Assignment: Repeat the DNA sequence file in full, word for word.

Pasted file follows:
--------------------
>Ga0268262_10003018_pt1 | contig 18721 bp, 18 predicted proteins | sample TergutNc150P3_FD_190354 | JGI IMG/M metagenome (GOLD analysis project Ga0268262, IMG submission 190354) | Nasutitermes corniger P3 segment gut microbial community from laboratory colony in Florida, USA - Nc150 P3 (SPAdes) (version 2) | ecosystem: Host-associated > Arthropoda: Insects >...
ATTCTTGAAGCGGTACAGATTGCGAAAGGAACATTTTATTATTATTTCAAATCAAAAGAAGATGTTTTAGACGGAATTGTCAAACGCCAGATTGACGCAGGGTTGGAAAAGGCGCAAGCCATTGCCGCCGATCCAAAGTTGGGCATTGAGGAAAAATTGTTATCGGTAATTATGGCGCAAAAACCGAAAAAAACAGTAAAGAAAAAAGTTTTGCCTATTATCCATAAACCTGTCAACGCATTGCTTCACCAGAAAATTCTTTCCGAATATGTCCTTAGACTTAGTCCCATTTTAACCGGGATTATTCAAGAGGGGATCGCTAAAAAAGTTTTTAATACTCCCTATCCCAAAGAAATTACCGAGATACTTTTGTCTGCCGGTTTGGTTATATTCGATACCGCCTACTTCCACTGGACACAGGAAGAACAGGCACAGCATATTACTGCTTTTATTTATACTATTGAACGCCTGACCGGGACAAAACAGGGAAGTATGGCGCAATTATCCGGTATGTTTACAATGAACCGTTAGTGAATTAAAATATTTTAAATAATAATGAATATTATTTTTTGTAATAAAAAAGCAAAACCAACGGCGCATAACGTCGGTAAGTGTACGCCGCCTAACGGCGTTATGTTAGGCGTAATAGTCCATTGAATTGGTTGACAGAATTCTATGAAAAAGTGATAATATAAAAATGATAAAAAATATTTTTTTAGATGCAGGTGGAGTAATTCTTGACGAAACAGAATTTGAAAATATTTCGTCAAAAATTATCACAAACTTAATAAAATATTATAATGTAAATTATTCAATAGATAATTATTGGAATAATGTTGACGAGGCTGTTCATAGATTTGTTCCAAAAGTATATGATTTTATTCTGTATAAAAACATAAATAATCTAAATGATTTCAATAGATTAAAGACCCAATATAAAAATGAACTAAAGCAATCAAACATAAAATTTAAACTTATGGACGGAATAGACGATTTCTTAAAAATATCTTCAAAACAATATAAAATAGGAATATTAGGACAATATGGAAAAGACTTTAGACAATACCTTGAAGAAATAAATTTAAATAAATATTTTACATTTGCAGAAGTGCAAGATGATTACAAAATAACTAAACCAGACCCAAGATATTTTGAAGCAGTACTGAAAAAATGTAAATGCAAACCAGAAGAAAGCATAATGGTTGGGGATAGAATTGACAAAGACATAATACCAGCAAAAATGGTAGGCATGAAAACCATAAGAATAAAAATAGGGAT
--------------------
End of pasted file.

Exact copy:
>Ga0268262_10003018_pt1 | contig 18721 bp, 18 predicted proteins | sample TergutNc150P3_FD_190354 | JGI IMG/M metagenome (GOLD analysis project Ga0268262, IMG submission 190354) | Nasutitermes corniger P3 segment gut microbial community from laboratory colony in Florida, USA - Nc150 P3 (SPAdes) (version 2) | ecosystem: Host-associated > Arthropoda: Insects >...
ATTCTTGAAGCGGTACAGATTGCGAAAGGAACATTTTATTATTATTTCAAATCAAAAGAAGATGTTTTAGACGGAATTGTCAAACGCCAGATTGACGCAGGGTTGGAAAAGGCGCAAGCCATTGCCGCCGATCCAAAGTTGGGCATTGAGGAAAAATTGTTATCGGTAATTATGGCGCAAAAACCGAAAAAAACAGTAAAGAAAAAAGTTTTGCCTATTATCCATAAACCTGTCAACGCATTGCTTCACCAGAAAATTCTTTCCGAATATGTCCTTAGACTTAGTCCCATTTTAACCGGGATTATTCAAGAGGGGATCGCTAAAAAAGTTTTTAATACTCCCTATCCCAAAGAAATTACCGAGATACTTTTGTCTGCCGGTTTGGTTATATTCGATACCGCCTACTTCCACTGGACACAGGAAGAACAGGCACAGCATATTACTGCTTTTATTTATACTATTGAACGCCTGACCGGGACAAAACAGGGAAGTATGGCGCAATTATCCGGTATGTTTACAATGAACCGTTAGTGAATTAAAATATTTTAAATAATAATGAATATTATTTTTTGTAATAAAAAAGCAAAACCAACGGCGCATAACGTCGGTAAGTGTACGCCGCCTAACGGCGTTATGTTAGGCGTAATAGTCCATTGAATTGGTTGACAGAATTCTATGAAAAAGTGATAATATAAAAATGATAAAAAATATTTTTTTAGATGCAGGTGGAGTAATTCTTGACGAAACAGAATTTGAAAATATTTCGTCAAAAATTATCACAAACTTAATAAAATATTATAATGTAAATTATTCAATAGATAATTATTGGAATAATGTTGACGAGGCTGTTCATAGATTTGTTCCAAAAGTATATGATTTTATTCTGTATAAAAACATAAATAATCTAAATGATTTCAATAGATTAAAGACCCAATATAAAAATGAACTAAAGCAATCAAACATAAAATTTAAACTTATGGACGGAATAGACGATTTCTTAAAAATATCTTCAAAACAATATAAAATAGGAATATTAGGACAATATGGAAAAGACTTTAGACAATACCTTGAAGAAATAAATTTAAATAAATATTTTACATTTGCAGAAGTGCAAGATGATTACAAAATAACTAAACCAGACCCAAGATATTTTGAAGCAGTACTGAAAAAATGTAAATGCAAACCAGAAGAAAGCATAATGGTTGGGGATAGAATTGACAAAGACATAATACCAGCAAAAATGGTAGGCATGAAAACCATAAGAATAAAAATAGGGAT